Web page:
抗精神病药增加阿兹海默氏症患者的肺炎风险


  【24drs.com】芬兰的一项大型研究证实,抗精神病药增加了有(以及没有)阿兹海默氏症患者的肺炎风险。
  
  开始使用抗精神病药物治疗时的风险最高,但是,长期使用时依旧增加。研究团队发现,最常使用的抗精神病药物:quetiapine (商品名Seroquel, AstraZeneca Pharmaceuticals药厂)、risperidone (商品名Risperdal, Johnson & Johnson药厂)与haloperidol (商品名Haldol, Janssen Pharmaceuticals药厂)之间的风险并无显著差异。
  
  第一作者、Kuopio Eastern Finland大学Anna-Maija Tolppanen博士表示,风险加大本身并不是什么新鲜事,因为美国食品药物管理局(FDA)已经在2005年提出使用抗精神病药物对于失智之行为与精神症状的警告,该报告已提出,肺炎被列为主要的死亡原因之一。
  
  她解释,我们的研究增加了个别抗精神病药物之间的比较,因为安全性比较的研究相对少见。此外,在本次研究之前,我们发现仅有一篇已发表的研究评估了阿兹海默氏症患者的特定关联。
  
  这篇研究在线发表于8月30日胸腔期刊。
  
  Tolppanen博士表示,研究结果支持目前的治疗指引,对于阿兹海默氏症患者开始使用抗精神病药物,设定一个比较高的阈值,且应仔细衡量风险与利益。如果开始使用抗精神病药物,应限制使用期间,因为肺炎风险与其它不良结果之风险在长期使用时并不会消失。
  
  研究者使用「Medication and Alzheimer's disease (MEDALZ)」世代评估抗精神病药物与因为肺炎而住院或死亡的关联,这个世代包括了60,584名于2005-2011年间诊断有阿兹海默氏症的社区成年居民,包括了12,225例偶发性肺炎病例。为了比较,研究者选了没有阿兹海默氏症的60,584名对照组,其中有6,195例偶发性肺炎。
  
  不论有无阿兹海默氏症,使用抗精神病药物都与肺炎风险增加有关。阿兹海默氏症世代中,校正干扰因素之后,抗精神病药物使用者的肺炎相对风险达2倍(倾向指数校正风险比HR], 2.01; 95%信赖区间[CI], 1.90 - 2.13),无阿兹海默氏症组的此一关联更强(校正HR, 3.43; 95% CI, 2.99 - 3.93)。
  
  在这两个世代,使用抗精神病药物都与各年龄层的肺炎风险持续较高相关,不过,最年轻组(34-74岁组)的关联性最强。使用期间最短的病患,相对风险增加最高,且风险不会因为长期使用而降低。Quetiapine、risperidone与haloperidol等药物之间的风险并无显著差异。
  
  Tolppanen博士等人结论指出,根据观察的资料,我们无法完全排除肺炎与使用抗精神病药物之间的因果关系,当处方抗精神病药物时,应考量风险与利益之间的平衡。
  
  资料来源:http://www.24drs.com/
  
  Native link:Antipsychotics Boost Pneumonia Risk in Alzheimer's Patients

Antipsychotics Boost Pneumonia Risk in Alzheimer's Patients

By Megan Brooks
Medscape Medical News

Antipsychotic medications raise the risk for pneumonia in patients with (and without) Alzheimer's disease (AD), a large Finnish study confirms.

The risk is highest at the start of antipsychotic treatment but remains increased with long-term use. There are no marked differences in risk between the most commonly used antipsychotic drugs: quetiapine (Seroquel, AstraZeneca Pharmaceuticals), risperidone (Risperdal, Johnson & Johnson), and haloperidol (Haldol, Janssen Pharmaceuticals), the study team found.

"The risk increase per se is nothing new, as the FDA [US Food and Drug Administration] issued a warning about the use of antipsychotics for behavioral and psychological symptoms of dementia already in 2005, and pneumonia was listed as one of the leading causes of death already in that report," first author Anna-Maija Tolppanen, PhD, from the University of Eastern Finland in Kuopio, told Medscape Medical News.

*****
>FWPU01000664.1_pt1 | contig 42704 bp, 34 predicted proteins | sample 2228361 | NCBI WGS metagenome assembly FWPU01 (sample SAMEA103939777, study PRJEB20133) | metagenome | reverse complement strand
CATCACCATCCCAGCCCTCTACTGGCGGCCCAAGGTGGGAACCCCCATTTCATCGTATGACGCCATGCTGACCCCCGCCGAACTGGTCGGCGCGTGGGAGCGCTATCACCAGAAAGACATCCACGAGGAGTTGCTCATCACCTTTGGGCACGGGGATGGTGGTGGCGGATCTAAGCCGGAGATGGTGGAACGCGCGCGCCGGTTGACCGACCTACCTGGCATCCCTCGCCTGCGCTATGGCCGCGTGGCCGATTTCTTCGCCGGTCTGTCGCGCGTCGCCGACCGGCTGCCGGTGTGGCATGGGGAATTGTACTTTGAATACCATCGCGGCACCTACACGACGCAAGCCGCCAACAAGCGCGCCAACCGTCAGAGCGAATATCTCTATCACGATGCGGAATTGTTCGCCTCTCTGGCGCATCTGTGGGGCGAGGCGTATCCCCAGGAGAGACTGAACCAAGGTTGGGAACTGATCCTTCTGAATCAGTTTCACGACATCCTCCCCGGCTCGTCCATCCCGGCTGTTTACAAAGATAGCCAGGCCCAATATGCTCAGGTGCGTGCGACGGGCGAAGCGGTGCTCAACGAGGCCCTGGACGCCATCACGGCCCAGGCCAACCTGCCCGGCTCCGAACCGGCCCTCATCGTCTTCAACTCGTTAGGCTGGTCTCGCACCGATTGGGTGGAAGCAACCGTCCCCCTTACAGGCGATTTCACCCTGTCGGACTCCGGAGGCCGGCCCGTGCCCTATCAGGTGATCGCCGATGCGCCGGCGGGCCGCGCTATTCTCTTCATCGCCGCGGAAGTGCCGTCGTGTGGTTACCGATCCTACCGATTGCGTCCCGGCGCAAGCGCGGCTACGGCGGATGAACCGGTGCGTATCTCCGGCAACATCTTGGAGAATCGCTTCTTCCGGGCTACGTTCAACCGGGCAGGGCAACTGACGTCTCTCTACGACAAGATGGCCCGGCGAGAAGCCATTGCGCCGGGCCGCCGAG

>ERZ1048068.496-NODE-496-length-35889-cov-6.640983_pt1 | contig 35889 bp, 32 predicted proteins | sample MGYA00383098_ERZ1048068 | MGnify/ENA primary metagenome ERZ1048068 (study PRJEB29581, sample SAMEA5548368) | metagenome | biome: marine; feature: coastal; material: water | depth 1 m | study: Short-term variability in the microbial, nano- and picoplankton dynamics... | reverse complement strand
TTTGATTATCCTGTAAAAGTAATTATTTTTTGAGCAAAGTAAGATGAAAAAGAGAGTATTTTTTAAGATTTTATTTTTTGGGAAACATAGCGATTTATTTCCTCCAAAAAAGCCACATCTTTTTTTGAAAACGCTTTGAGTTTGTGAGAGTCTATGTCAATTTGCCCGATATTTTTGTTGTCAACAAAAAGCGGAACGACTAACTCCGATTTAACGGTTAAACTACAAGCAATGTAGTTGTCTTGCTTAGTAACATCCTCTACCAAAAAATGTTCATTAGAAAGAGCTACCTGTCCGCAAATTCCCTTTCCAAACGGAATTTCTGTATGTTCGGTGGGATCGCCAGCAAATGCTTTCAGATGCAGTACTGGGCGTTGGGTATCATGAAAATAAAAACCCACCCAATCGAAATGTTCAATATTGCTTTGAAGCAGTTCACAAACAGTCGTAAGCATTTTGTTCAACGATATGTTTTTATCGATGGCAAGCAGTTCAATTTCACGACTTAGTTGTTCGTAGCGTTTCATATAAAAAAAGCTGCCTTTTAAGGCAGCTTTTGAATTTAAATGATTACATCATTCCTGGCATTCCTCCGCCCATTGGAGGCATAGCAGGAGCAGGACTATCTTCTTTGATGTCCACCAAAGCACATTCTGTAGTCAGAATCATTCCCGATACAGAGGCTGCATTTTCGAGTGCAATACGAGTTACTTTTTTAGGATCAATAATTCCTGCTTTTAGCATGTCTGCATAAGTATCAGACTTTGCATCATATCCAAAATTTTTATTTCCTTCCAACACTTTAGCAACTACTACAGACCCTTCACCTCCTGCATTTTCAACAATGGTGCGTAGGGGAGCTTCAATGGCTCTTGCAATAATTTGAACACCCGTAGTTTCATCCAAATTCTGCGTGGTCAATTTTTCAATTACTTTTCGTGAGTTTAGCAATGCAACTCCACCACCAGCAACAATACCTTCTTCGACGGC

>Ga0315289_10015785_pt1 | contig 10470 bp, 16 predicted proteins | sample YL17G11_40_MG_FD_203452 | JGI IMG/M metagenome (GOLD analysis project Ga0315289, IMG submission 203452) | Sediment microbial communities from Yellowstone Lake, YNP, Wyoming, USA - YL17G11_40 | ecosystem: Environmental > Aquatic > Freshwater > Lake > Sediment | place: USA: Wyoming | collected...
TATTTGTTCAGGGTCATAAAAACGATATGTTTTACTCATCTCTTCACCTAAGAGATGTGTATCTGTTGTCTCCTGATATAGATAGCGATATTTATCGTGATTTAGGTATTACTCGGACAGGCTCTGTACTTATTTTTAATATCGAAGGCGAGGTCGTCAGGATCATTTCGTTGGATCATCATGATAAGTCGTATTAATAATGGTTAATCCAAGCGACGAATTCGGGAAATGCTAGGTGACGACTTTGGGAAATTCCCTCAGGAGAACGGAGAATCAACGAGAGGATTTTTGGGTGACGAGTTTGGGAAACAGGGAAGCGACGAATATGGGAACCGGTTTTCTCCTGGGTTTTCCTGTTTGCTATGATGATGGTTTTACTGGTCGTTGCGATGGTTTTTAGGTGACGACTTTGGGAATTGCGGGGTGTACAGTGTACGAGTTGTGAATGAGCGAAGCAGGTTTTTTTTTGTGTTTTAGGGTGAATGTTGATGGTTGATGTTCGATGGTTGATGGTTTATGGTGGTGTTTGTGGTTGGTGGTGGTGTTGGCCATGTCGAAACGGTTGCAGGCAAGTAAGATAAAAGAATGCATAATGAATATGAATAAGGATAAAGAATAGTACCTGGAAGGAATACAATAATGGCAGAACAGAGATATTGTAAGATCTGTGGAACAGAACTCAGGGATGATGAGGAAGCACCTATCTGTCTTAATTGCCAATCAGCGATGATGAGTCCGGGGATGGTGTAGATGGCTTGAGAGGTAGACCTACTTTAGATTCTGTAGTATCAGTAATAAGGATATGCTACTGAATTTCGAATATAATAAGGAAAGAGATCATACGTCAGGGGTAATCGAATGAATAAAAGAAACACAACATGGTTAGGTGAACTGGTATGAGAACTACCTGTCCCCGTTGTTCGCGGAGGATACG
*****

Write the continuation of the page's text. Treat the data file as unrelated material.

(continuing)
"What our study adds to the literature is the comparison between individual antipsychotics, as studies on the comparative safety have been relatively rare. In addition, we were able to find only one published study that had assessed this association specifically in persons with Alzheimer's disease [prior to this study]," she explained.

The study was published online August 30 in Chest.

"The findings support current treatment guidelines on setting a high threshold for initiating antipsychotic use among persons with Alzheimer's disease, and also the risks and benefits should be weighted carefully," Dr Tolppanen said. "If antipsychotic use is initiated, the duration should be limited, as the risk of pneumonia, as well as the risk of other adverse outcomes, does not disappear with long-term use."

The Finnish MEDALZ Study

The researchers used the Medication and Alzheimer's disease (MEDALZ) cohort to assess the association between antipsychotic medication and hospitalization or death due to pneumonia. The cohort included 60,584 community-dwelling adults diagnosed with AD from 2005 to 2011, including 12,225 incident pneumonia cases. For comparison, the investigators selected a matched cohort of 60,584 patients without AD, among whom there were 6195 incident pneumonia cases.

Antipsychotic use was associated with increased pneumonia risk in both AD and non-AD cohorts. In the AD cohort, antipsychotic users had a twofold relative risk for pneumonia after adjusting for confounders (propensity score adjusted hazard ratio [HR], 2.01; 95% confidence interval [CI], 1.90 - 2.13). The association was stronger in the non-AD cohort (adjusted HR, 3.43; 95% CI, 2.99 - 3.93).

In both cohorts, antipsychotic use was consistently associated with higher pneumonia risk in all age groups, but the associations were strongest in the youngest group (those aged 34 to 74 years). Patients with the shortest duration of use had the highest relative risk increase, but the risk was not attenuated with long-term use. There were no marked differences in risk with quetiapine, risperidone, and haloperidol.

"With observational data we cannot fully rule out a shared causality between pneumonia and antipsychotic use, but the risk-benefit balance should be considered when antipsychotics are prescribed," Dr Tolppanen and colleagues conclude.

The study had no funding. Dr Tolppanen has disclosed no relevant financial relationships. Three coauthors report having financial relationships with various pharmaceutical companies, as listed in the original article.

Chest. Published online August 30, 2016.

    
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